NYS Assembly
Agriculture Committee
2003 Legislative Happenings

Sheldon Silver, Speaker • William Magee, Chairman • December 2003

“We are really looking at the future of farming and how we can continue to grow New York agriculture for not only the benefit of our farms, but for all New Yorkers. It has been said many times, but it still rings true — if we have no farmers we have no future.”

Bill Magee, Chair
Assembly Agriculture Committee

A Message from the Chairman
The agriculture industry continues to be one of New York State’s top industries — producing good, wholesome and nutritious foods while contributing billions of dollars to our local and state economy.

Recognizing that, as a state we must continue to look for new and innovative ways to help our farmers reduce operating expenses through tax breaks and incentives, and increase revenue through development of a statewide marketing and distribution system.

With low milk and commodity prices, I know that the future of farming sometimes seems uncertain, but I believe that all of us working together — from Suffolk County to Niagara County — can improve the outlook and the future of farming.

This newsletter is meant to provide a highlight of the Agriculture Committee’s legislative accomplishments, as well as a look to the future at ideas and proposals that are beginning to grow.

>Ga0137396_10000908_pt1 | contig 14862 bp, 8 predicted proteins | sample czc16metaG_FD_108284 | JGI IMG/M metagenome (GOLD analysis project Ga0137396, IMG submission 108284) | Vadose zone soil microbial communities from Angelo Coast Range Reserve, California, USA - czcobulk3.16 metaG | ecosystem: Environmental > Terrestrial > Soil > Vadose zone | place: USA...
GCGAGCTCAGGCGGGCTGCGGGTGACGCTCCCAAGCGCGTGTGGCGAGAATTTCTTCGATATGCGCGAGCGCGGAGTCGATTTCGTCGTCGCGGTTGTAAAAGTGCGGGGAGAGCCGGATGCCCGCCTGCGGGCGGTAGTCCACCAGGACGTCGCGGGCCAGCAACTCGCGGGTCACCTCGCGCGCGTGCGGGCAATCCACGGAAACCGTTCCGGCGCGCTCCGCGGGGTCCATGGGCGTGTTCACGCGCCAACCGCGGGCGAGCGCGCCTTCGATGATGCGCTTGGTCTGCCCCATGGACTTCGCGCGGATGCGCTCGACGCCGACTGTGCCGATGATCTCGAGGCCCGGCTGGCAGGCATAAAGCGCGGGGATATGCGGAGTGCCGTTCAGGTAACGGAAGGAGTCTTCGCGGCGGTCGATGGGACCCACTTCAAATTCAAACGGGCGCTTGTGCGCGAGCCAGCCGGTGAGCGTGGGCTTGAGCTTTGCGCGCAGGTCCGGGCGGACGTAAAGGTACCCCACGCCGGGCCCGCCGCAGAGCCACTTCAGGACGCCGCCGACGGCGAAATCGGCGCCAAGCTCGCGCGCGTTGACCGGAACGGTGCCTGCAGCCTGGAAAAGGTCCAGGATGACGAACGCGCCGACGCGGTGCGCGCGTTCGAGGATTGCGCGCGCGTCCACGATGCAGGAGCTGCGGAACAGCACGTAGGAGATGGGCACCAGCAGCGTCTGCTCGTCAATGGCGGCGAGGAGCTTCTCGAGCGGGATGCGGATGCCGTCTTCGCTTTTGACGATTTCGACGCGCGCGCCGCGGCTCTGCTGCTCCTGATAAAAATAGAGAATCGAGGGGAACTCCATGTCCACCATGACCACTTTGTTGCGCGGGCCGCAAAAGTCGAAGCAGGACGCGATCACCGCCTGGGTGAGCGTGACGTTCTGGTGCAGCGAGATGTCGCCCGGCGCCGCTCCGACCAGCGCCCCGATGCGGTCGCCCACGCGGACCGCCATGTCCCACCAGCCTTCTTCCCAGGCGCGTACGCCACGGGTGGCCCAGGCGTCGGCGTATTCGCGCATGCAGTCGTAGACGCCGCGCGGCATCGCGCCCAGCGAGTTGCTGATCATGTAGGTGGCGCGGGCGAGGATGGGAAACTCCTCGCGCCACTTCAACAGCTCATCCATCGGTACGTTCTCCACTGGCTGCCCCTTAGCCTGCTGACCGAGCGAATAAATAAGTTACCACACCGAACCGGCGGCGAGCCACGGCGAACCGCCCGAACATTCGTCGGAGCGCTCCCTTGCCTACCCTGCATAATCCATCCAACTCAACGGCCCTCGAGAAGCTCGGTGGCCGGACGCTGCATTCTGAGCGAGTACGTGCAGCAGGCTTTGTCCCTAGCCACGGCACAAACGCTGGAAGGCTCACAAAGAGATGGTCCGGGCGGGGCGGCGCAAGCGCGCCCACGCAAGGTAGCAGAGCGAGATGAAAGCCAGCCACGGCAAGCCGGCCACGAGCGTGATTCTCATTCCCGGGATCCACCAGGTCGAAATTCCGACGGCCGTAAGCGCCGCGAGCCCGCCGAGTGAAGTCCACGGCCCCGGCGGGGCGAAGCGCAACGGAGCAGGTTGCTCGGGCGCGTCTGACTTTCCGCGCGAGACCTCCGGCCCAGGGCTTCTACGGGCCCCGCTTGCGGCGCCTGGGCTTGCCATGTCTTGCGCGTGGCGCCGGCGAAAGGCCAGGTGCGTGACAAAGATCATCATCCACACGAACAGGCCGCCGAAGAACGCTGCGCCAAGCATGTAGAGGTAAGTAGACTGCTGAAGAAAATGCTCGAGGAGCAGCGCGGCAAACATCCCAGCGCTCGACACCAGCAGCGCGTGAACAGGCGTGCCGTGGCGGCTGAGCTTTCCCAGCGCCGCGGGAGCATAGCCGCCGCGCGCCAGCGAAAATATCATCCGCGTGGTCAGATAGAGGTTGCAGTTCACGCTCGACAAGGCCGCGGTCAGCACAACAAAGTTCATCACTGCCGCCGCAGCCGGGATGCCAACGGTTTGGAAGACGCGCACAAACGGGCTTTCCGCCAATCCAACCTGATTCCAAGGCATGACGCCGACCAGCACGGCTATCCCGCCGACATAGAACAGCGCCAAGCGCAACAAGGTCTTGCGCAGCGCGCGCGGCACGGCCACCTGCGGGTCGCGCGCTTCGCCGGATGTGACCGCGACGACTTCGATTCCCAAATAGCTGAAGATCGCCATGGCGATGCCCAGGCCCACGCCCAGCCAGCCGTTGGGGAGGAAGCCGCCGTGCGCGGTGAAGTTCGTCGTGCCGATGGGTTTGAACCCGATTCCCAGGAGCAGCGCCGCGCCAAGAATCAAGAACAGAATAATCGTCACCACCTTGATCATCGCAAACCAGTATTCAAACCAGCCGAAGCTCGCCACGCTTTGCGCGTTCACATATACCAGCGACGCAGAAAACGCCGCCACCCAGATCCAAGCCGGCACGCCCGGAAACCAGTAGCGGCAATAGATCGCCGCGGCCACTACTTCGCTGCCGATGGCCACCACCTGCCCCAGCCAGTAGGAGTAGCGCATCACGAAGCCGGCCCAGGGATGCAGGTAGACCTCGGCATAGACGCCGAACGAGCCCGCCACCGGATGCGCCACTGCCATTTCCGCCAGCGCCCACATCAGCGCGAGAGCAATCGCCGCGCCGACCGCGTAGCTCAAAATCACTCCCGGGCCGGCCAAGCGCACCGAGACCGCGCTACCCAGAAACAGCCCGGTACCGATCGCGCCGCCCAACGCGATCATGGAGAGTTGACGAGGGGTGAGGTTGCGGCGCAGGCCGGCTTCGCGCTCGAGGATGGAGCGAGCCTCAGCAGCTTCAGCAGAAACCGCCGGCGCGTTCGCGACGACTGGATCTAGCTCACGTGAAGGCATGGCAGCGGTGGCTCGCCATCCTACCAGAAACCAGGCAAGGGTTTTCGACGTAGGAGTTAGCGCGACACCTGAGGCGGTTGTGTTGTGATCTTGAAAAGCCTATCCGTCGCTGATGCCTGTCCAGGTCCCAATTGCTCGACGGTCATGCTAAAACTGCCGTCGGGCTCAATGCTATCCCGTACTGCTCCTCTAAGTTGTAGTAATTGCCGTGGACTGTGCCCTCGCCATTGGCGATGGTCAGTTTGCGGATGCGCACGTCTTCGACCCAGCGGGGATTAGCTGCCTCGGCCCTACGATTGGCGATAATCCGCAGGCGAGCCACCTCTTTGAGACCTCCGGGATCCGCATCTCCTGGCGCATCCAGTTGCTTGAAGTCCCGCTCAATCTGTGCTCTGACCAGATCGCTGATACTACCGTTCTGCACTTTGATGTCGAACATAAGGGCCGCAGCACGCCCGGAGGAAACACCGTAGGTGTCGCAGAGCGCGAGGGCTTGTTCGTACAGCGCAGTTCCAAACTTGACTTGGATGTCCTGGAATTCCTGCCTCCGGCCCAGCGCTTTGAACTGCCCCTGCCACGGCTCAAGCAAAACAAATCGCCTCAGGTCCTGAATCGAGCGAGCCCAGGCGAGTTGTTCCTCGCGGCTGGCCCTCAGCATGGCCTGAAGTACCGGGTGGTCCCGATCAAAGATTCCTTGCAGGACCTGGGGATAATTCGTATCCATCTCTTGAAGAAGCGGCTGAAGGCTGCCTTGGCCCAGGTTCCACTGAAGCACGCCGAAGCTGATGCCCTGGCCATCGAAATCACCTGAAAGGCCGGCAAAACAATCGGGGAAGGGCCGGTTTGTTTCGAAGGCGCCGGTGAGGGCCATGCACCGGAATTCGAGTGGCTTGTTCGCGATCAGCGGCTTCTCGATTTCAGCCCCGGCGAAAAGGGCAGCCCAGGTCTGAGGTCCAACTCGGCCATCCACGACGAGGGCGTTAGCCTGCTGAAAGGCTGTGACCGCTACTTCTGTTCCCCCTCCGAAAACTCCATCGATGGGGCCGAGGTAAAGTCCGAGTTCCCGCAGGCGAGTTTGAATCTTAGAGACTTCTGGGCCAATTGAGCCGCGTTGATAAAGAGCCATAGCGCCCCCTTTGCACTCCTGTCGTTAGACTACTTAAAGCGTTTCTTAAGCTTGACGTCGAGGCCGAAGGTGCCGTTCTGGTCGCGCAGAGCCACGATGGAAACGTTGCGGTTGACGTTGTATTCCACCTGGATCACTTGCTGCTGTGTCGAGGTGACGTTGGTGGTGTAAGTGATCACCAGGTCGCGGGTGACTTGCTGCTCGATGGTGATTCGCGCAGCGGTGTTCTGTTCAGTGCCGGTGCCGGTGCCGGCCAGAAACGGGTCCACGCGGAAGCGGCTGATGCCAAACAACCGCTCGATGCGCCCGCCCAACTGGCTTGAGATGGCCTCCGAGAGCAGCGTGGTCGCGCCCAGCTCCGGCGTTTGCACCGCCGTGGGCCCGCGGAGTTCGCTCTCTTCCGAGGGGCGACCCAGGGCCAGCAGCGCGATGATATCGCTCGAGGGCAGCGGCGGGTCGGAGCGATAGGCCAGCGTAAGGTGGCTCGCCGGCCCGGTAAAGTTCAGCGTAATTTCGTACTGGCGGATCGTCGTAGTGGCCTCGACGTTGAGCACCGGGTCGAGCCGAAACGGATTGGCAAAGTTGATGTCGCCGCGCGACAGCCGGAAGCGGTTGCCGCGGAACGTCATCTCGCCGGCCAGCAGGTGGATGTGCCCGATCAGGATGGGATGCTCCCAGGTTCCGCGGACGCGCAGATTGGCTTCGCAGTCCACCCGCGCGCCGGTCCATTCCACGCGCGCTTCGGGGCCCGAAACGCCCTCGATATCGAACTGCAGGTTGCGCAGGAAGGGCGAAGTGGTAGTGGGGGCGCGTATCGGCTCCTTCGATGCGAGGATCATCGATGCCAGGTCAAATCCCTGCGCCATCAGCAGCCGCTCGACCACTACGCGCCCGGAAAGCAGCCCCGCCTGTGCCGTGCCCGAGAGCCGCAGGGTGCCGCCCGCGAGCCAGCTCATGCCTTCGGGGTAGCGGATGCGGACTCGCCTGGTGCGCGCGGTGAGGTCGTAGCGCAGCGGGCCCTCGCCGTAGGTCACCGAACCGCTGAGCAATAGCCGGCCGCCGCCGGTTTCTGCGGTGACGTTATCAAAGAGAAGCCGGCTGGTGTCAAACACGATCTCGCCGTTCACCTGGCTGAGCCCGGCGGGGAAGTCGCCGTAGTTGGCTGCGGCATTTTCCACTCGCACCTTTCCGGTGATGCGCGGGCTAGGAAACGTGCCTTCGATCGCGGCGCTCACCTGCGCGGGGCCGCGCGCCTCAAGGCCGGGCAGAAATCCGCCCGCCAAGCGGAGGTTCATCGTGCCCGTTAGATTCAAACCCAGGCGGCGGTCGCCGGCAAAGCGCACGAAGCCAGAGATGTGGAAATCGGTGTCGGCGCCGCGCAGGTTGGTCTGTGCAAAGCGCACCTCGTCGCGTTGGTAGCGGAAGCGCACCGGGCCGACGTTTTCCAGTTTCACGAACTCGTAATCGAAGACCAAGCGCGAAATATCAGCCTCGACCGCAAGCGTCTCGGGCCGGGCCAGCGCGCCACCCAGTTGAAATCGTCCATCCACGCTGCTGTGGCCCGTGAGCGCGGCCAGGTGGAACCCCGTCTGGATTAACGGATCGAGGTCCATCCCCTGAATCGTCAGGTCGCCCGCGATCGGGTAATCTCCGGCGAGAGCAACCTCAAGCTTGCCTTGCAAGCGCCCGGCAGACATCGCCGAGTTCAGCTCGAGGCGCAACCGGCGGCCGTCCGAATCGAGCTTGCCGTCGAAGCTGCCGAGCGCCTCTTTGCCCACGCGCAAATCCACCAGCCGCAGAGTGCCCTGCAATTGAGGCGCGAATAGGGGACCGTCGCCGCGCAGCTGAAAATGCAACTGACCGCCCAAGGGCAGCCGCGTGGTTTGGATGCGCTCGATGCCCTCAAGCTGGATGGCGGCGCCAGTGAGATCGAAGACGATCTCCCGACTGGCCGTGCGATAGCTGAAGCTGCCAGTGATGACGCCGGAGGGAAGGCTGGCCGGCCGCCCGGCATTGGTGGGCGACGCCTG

If you have any questions, comments or suggestions, please do not hesitate to contact me.

William Magee
Chair, Assembly Agriculture Committee

Forbidden Fruit No More

With an eye towards finding new fruit and niche crops for our farmers to grow and market, the Assembly passed legislation (A.6462) that would once again allow for the growing and production of black currants here in New York.

In Europe, the growing of currants, which are commonly found in everything from tea to yogurt to vodka, has turned into a $1 billion industry. It has been estimated that the fruit has similar potential in the United States, with the ability of New York farmers to produce a $20 million crop. More than just a valuable product, currants also provide health benefits in the form of antioxidants, which are believed to help prevent degenerative diseases. This bill has been signed into law. (Chapter 290)

New York Wines are New York Divine

More and more, New York wineries are being recognized not only as the premier makers of wine in the United States, but as a major economic force in agriculture. With almost 170 wineries generating hundreds of millions of dollars annually in state and local revenue and drawing three million tourists a year into Niagara County, the Finger Lakes, the Hudson Valley and Long Island, it is imperative that we do everything we can to continue to grow our wine and grape industry.

Chairman Bill Magee, Assemblywoman Francine DelMonte and Speaker Sheldon Silver celebrating the Niagara Wine Trail.
From good fruit to great wine
There are many fresh fruit farms throughout New York State, and while much of this fresh fruit is grown for sale at local stores and farm stands, a problem arises when farmers have surplus fruit that they are unable to sell.